At the time of his classic call of Koufax’ perfect game in 1965, Vin was only 37! It was extraordinary. At that young age he adlibbed a half inning better than a team of top writers could script. Remember too, the Dodgers had many good years when Scully was their announcer. (They had only 12 losing seasons in his 67 years in the booth, 55 winning seasons.)

Vin was always warm. He gave me a big smile when he saw me, “Hello, Pat.” I loved him. He was always friendly. Yes, he is the greatest ever. There is no one close.

I have my three Grand Masters. Scully, Bob Costas and Bill King. They all do or did something that the rest of us cannot do!

Grand Masters,’ I like the term. In addition to Scully, you include Costas and King. What puts them on this richest of gold standard lists?

Bill King was one of the first greats I heard. His broadcasts were delivered at an amazingly rapid-fire pace. Yet every word was clearly enunciated. Bill had a knack for building drama naturally but was never hysterical. His language, jargon and knowledge were extensive. He profiled players and painted pictures beautifully.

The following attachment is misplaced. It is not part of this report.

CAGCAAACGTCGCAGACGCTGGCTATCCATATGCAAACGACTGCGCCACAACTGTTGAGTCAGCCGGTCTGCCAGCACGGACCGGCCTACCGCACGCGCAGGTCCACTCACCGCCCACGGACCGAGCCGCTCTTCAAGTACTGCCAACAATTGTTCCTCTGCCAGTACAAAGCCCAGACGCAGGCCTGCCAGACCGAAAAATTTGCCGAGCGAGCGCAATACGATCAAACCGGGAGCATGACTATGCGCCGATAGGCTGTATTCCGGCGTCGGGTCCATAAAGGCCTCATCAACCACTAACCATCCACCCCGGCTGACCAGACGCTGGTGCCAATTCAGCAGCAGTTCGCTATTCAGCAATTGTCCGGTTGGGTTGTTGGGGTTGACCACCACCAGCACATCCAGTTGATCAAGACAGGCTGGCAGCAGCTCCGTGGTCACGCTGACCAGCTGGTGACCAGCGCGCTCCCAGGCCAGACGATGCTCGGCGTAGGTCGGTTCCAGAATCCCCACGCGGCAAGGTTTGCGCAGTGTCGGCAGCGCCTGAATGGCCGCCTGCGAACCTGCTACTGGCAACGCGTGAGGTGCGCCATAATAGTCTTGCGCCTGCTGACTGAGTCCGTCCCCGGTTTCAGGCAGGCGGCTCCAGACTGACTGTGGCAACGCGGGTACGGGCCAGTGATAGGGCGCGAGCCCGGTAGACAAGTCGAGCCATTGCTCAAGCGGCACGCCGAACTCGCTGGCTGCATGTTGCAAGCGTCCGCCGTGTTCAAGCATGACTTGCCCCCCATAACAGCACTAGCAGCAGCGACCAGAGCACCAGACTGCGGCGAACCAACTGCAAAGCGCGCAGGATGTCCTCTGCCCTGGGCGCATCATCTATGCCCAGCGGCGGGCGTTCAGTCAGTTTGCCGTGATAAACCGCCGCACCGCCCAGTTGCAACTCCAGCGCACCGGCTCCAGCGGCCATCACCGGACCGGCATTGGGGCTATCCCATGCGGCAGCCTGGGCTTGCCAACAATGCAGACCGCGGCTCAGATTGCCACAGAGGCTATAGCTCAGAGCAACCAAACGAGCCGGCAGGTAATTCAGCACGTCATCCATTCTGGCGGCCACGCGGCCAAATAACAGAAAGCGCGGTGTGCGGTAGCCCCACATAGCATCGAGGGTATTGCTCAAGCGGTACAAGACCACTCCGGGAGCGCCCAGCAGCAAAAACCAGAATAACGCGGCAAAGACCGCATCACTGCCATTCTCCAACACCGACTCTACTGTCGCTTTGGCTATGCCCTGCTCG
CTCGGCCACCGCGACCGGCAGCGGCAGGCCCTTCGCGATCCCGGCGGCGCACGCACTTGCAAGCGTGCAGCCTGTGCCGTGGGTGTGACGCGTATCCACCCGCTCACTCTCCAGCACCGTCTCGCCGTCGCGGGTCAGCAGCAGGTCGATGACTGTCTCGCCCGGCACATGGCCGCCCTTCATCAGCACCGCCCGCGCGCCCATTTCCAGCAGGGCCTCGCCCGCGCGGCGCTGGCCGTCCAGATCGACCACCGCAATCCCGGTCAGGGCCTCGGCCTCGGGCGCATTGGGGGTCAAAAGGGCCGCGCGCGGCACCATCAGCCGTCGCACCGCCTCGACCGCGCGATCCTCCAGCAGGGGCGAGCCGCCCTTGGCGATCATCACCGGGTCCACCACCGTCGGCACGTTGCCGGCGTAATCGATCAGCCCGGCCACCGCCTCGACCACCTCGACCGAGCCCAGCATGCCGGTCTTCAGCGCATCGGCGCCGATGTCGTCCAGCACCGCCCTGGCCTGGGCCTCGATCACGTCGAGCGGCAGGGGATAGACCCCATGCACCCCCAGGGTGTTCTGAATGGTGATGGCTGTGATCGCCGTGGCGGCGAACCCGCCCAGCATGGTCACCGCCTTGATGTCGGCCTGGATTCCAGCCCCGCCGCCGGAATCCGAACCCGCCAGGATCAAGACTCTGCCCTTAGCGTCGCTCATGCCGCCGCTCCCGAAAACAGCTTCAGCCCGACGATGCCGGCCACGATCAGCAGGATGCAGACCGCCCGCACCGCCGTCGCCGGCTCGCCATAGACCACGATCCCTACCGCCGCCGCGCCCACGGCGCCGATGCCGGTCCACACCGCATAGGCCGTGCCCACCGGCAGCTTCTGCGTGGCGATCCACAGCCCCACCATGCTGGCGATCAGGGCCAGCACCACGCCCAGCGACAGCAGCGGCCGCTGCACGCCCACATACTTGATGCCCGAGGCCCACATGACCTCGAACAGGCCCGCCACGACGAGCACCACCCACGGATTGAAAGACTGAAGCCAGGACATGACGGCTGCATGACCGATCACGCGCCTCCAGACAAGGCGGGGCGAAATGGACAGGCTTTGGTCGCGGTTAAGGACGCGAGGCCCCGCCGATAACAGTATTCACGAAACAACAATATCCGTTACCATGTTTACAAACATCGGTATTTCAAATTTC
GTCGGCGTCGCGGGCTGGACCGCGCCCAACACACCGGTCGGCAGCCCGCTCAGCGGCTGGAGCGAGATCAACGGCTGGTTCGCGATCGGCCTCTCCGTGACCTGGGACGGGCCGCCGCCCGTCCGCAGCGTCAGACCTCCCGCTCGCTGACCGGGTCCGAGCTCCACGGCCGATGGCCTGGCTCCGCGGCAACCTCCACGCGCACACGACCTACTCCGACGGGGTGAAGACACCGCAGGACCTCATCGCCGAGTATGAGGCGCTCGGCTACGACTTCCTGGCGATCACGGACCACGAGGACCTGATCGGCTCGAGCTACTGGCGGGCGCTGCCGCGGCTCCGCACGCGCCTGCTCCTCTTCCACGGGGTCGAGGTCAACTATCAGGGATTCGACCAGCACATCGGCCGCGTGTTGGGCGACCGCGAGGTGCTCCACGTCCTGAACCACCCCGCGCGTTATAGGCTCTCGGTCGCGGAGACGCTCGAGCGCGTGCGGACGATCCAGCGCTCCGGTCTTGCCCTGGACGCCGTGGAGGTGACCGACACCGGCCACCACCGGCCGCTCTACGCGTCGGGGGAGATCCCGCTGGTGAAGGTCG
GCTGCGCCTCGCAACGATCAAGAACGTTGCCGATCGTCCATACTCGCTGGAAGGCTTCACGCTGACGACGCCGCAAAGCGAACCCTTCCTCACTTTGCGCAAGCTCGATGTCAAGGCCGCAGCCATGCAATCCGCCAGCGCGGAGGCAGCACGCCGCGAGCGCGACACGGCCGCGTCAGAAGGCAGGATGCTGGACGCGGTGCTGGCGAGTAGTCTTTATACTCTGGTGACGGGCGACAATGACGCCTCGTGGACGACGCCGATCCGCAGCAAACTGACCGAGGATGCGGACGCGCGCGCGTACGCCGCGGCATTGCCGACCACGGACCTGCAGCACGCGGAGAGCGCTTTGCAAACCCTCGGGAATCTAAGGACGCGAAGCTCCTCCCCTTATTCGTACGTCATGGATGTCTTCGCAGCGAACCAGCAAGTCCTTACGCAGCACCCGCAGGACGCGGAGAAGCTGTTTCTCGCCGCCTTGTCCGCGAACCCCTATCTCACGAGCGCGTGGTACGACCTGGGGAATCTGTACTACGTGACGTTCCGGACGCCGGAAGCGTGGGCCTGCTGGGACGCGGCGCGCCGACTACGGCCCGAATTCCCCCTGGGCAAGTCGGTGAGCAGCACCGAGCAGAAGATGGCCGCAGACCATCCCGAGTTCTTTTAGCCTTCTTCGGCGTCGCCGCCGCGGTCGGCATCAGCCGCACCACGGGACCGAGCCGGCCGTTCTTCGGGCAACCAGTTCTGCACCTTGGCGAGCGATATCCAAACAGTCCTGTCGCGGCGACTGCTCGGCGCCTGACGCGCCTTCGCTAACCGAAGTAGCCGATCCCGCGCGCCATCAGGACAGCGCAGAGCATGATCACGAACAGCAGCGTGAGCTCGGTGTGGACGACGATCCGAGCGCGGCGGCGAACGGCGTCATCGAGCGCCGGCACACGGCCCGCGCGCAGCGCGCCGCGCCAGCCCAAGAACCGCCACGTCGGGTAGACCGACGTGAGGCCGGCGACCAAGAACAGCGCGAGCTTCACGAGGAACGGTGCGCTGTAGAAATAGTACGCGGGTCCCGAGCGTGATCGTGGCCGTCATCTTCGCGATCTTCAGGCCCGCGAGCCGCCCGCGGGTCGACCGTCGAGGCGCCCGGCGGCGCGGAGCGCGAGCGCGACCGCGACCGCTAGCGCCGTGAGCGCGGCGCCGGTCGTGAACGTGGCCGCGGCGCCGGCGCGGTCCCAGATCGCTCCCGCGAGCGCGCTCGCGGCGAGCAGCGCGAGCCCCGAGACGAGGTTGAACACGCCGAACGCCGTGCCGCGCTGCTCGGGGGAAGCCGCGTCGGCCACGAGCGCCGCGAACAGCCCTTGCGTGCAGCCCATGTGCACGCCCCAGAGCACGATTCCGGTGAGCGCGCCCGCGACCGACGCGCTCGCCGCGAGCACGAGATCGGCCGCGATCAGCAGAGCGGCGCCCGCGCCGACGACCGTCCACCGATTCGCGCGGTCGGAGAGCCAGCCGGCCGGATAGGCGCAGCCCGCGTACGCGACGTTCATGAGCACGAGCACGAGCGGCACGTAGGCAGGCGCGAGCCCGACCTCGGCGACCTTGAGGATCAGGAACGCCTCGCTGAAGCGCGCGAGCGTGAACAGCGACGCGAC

For my money, and in my humble opinion, I would say the Bill King is the greatest all around radio play-by-play man in the history of our country! I don’t think anybody else is even close.  if you listened to him you know exactly what I’m saying. If you’ve never listened to him he was so amazingly good that it would take about ten hours to explain all the reasons. King was phenomenal.

King called the Raiders, Warriors and later the A’s. I appreciated his Warriors broadcasts when they were simulcast. He was spot on. He provided a thorough radio description and if you were watching, which I often did, his call matched exactly what you were seeing. His descriptive powers were vivid, “A leaping midair battle for the rebound!”

Bob Costas is compelling. He’s simply eloquent.